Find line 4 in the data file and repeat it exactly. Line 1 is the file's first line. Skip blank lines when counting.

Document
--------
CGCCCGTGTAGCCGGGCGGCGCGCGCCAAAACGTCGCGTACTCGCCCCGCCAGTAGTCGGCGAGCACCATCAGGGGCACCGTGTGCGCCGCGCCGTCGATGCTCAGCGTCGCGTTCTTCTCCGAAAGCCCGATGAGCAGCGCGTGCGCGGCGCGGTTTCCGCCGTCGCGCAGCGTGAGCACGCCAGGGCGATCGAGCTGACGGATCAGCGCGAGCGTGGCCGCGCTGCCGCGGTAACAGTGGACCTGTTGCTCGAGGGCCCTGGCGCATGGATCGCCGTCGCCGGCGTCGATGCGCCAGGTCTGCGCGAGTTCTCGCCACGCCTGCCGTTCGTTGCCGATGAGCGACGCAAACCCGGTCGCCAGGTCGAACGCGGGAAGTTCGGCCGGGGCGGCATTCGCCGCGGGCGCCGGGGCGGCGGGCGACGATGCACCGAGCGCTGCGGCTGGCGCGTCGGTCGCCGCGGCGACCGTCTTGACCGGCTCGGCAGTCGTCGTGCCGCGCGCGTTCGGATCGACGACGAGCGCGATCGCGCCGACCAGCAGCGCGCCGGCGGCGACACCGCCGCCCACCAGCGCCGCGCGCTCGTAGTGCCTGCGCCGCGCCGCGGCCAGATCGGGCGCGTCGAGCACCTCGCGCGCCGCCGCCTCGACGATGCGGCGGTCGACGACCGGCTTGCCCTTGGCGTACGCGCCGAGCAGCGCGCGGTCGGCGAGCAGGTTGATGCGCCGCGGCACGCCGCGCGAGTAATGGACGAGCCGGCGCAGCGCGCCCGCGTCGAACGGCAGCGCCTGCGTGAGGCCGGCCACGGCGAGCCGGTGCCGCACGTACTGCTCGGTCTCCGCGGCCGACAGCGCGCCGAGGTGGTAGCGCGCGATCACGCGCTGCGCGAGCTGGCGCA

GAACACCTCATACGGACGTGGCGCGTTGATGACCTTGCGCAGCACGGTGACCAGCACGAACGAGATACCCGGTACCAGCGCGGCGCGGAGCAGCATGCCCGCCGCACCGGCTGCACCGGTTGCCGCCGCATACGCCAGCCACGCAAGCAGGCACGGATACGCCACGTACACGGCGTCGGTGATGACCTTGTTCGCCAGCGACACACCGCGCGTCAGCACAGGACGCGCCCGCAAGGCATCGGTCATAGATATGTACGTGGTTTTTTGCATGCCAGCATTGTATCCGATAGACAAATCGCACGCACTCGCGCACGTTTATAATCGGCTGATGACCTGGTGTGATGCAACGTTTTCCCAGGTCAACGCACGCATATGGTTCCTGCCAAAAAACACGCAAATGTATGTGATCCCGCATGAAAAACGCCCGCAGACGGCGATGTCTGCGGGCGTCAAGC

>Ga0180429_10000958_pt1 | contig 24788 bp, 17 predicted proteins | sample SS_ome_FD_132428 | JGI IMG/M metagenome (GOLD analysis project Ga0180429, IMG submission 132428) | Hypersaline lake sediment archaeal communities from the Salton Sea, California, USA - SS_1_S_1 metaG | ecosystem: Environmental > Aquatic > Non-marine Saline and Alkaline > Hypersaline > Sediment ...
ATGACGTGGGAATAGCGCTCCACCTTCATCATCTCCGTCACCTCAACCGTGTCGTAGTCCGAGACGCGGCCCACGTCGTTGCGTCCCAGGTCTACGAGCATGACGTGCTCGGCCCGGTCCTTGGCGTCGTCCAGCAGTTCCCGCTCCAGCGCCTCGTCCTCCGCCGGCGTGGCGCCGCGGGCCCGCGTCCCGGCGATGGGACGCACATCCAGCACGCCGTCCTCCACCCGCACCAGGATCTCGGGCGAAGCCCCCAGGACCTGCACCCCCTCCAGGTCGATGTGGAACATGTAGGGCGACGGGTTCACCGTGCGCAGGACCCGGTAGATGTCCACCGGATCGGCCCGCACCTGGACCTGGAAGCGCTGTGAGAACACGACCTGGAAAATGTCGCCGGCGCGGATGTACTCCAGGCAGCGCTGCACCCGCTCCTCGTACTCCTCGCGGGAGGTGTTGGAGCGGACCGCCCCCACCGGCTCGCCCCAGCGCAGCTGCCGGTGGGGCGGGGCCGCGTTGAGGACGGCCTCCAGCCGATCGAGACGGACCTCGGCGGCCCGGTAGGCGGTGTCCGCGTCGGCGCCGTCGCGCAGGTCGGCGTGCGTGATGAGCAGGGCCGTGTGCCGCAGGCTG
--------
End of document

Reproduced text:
ATGACGTGGGAATAGCGCTCCACCTTCATCATCTCCGTCACCTCAACCGTGTCGTAGTCCGAGACGCGGCCCACGTCGTTGCGTCCCAGGTCTACGAGCATGACGTGCTCGGCCCGGTCCTTGGCGTCGTCCAGCAGTTCCCGCTCCAGCGCCTCGTCCTCCGCCGGCGTGGCGCCGCGGGCCCGCGTCCCGGCGATGGGACGCACATCCAGCACGCCGTCCTCCACCCGCACCAGGATCTCGGGCGAAGCCCCCAGGACCTGCACCCCCTCCAGGTCGATGTGGAACATGTAGGGCGACGGGTTCACCGTGCGCAGGACCCGGTAGATGTCCACCGGATCGGCCCGCACCTGGACCTGGAAGCGCTGTGAGAACACGACCTGGAAAATGTCGCCGGCGCGGATGTACTCCAGGCAGCGCTGCACCCGCTCCTCGTACTCCTCGCGGGAGGTGTTGGAGCGGACCGCCCCCACCGGCTCGCCCCAGCGCAGCTGCCGGTGGGGCGGGGCCGCGTTGAGGACGGCCTCCAGCCGATCGAGACGGACCTCGGCGGCCCGGTAGGCGGTGTCCGCGTCGGCGCCGTCGCGCAGGTCGGCGTGCGTGATGAGCAGGGCCGTGTGCCGCAGGCTG